It’s time, and past time, for the adults in the room to step forward, and for those who should be adults to act like it. We cannot keep escalating our toxic discourse, including our toxic social media postings that are just kindling for the fire. Whether our future is authoritarian, or one of Balkanization, or civil war in our cities (which we have already tasted in some places), each signals the death of “the land that we love.” Each signals the triumph of the argument over the game.Are you an adult? Act like it and think before you hit posst! Better yet, post something that reflects the concern for the person(s) involved that reflects the idea that they are created in the image of God, as are you. Get out of the judgment seat and into the compassion seat. Let the Holy Spirit guide you, not vengeance and hate. 'Nuff said.
Some of today's "religious leaders" would do well to heed his advice! It seems that far too many of them are more concerned with amassing things and influence than they are in "aiding a creature." I suspect that is why Jesus said that the last shall be first and the first shall be last—and stressed that the leader should be the servant of all. As usual, we turn Jesus on his head and do the opposite and call it piety! Lord, have mercy!
Tuesday, September 22, 2020
In Man Is Not Alone he wrote: “Evaluating faith in terms of reason is like trying to understand love as a syllogism and beauty as an algebraic equation.” Instead, he argued that piety is a phenomenon that must be described on its own terms, as an attitude, a way of thinking in which the pious person feels God to be always close and present: “Awareness of God is as close to him as the throbbing of his own heart, often deep and calm, but at times overwhelming, intoxicating, setting the soul aﬁre.” Piety gives rise to reverence, which sees the “dignity of every human being” and “the spiritual value which even inanimate things inalienably possess.”—Susannah Heschel in Moral Grandeur and Spiritual Audacity: Essays, xxi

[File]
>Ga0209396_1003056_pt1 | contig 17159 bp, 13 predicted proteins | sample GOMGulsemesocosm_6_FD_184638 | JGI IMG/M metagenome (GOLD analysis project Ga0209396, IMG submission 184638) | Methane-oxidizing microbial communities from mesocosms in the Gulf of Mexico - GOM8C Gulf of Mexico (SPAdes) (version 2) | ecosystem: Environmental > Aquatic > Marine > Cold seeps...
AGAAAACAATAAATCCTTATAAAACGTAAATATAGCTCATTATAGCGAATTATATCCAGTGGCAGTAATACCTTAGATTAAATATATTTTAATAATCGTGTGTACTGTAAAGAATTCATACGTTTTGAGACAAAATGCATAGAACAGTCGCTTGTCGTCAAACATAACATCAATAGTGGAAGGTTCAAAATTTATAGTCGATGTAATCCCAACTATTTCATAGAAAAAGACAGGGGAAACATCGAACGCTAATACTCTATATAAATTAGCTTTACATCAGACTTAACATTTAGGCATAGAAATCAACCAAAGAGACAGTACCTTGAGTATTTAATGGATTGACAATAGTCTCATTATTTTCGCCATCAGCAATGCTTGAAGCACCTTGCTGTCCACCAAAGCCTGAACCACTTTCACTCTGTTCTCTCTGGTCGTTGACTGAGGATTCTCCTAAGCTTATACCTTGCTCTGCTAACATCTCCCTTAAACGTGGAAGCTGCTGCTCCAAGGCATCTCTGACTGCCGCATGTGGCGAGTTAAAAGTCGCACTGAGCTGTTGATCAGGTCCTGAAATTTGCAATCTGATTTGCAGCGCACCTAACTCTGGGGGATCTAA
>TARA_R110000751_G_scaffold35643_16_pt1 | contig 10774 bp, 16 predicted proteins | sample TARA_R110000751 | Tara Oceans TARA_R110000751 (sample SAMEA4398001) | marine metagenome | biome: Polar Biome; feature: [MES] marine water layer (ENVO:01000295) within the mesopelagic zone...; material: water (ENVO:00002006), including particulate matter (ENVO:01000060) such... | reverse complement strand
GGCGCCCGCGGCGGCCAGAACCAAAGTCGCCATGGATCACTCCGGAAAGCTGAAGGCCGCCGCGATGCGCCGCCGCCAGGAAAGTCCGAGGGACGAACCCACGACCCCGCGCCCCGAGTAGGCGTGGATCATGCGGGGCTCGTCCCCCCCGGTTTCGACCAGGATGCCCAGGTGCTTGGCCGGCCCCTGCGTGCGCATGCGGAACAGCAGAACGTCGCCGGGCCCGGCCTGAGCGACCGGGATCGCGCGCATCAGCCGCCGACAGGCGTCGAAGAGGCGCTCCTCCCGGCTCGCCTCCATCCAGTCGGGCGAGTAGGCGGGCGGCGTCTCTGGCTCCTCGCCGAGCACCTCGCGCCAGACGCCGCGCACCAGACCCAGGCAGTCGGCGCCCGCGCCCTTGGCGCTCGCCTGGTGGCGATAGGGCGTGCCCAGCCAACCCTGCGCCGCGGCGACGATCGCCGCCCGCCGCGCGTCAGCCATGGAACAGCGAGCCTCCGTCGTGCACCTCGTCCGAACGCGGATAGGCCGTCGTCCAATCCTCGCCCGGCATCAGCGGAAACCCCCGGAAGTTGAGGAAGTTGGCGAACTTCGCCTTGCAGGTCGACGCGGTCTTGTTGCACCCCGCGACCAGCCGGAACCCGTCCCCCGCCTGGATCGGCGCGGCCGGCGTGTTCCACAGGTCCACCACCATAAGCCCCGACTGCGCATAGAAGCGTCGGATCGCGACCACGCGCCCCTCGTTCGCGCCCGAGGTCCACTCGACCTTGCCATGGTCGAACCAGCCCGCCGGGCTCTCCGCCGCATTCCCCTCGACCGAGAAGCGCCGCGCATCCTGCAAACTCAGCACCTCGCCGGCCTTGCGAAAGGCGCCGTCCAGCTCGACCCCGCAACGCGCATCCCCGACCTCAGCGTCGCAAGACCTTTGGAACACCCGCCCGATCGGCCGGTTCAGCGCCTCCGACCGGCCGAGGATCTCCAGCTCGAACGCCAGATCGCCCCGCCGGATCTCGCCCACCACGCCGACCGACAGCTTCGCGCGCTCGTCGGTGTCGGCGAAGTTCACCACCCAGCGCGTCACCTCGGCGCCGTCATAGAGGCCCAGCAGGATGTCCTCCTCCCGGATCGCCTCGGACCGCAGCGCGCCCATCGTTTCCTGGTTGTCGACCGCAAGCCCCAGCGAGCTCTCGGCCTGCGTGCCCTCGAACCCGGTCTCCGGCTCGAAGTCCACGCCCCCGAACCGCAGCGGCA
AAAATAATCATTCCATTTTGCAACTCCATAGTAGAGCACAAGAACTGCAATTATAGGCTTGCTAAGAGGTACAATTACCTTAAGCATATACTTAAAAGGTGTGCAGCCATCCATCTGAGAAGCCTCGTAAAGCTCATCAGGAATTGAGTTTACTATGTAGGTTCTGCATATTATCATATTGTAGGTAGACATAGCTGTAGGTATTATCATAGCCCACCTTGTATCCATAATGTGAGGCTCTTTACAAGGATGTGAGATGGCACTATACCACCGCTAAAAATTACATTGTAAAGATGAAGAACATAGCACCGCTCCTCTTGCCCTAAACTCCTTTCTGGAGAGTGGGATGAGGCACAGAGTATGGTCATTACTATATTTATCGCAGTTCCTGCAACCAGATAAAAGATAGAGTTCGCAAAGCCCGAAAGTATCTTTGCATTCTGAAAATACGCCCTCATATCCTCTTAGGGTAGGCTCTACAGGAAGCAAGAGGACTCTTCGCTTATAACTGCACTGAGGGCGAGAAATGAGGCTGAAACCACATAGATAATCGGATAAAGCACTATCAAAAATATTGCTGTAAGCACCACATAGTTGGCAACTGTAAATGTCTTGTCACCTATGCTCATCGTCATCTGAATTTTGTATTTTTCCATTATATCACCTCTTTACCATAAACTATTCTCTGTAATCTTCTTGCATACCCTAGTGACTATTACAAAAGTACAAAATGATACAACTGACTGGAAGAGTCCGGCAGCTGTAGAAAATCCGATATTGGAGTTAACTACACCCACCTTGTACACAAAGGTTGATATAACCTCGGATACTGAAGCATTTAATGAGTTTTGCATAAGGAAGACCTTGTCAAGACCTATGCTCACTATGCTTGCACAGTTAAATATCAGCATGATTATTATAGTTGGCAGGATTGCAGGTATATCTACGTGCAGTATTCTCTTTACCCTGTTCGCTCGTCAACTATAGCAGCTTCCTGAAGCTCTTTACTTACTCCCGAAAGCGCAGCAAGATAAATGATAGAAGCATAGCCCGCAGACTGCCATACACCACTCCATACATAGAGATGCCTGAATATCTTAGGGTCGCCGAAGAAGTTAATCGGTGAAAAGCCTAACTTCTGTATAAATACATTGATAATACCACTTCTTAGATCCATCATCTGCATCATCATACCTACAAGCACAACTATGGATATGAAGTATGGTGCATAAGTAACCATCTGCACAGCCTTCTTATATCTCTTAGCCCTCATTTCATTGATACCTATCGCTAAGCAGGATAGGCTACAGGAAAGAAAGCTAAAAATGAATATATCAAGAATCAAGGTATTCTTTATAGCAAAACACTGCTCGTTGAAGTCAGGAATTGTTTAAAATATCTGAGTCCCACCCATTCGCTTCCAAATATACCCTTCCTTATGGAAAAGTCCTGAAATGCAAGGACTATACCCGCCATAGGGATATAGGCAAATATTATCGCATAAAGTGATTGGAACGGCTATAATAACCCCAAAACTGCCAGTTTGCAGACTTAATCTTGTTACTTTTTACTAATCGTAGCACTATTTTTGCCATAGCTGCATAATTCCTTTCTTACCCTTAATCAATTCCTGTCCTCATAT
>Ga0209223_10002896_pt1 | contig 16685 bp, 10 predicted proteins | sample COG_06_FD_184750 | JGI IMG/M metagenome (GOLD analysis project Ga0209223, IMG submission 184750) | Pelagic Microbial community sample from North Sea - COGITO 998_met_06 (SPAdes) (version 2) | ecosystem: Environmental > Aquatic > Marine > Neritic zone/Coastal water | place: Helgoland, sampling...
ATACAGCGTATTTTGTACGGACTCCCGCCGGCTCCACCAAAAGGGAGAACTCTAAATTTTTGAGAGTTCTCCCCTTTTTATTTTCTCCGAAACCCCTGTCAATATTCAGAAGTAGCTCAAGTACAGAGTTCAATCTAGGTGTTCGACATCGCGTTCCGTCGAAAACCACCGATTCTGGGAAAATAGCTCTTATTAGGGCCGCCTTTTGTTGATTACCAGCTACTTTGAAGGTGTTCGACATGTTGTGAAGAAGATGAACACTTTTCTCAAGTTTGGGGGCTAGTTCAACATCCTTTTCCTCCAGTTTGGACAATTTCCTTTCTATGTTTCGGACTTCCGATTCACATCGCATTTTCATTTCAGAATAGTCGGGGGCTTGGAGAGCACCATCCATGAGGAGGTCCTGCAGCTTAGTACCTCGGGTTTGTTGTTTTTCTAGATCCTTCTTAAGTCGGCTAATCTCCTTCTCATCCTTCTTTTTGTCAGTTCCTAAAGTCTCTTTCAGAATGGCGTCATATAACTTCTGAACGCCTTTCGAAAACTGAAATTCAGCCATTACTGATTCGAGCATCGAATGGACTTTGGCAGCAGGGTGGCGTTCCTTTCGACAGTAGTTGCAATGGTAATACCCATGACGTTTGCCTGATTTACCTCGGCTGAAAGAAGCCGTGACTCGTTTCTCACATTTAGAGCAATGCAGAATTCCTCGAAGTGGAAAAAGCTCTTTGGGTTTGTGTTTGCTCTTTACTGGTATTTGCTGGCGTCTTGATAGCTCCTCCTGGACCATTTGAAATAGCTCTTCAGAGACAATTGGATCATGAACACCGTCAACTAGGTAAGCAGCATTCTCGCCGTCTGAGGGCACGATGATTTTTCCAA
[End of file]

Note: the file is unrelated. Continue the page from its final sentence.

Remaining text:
Monday, September 21, 2020
Saturday, September 19, 2020
“It is a commonly accepted idea that law was introduced in human societies as a shield against revenge and retaliation, both expressions of disorder. It is assumed that order depends on rigorous respect for the law issued by political authorities or local communities. This is true up to a certain point, inasmuch as a legal rule usually meets the implicit requirement of justice, in other words when it does not contradict the notions of fairness, honesty, and rectitude.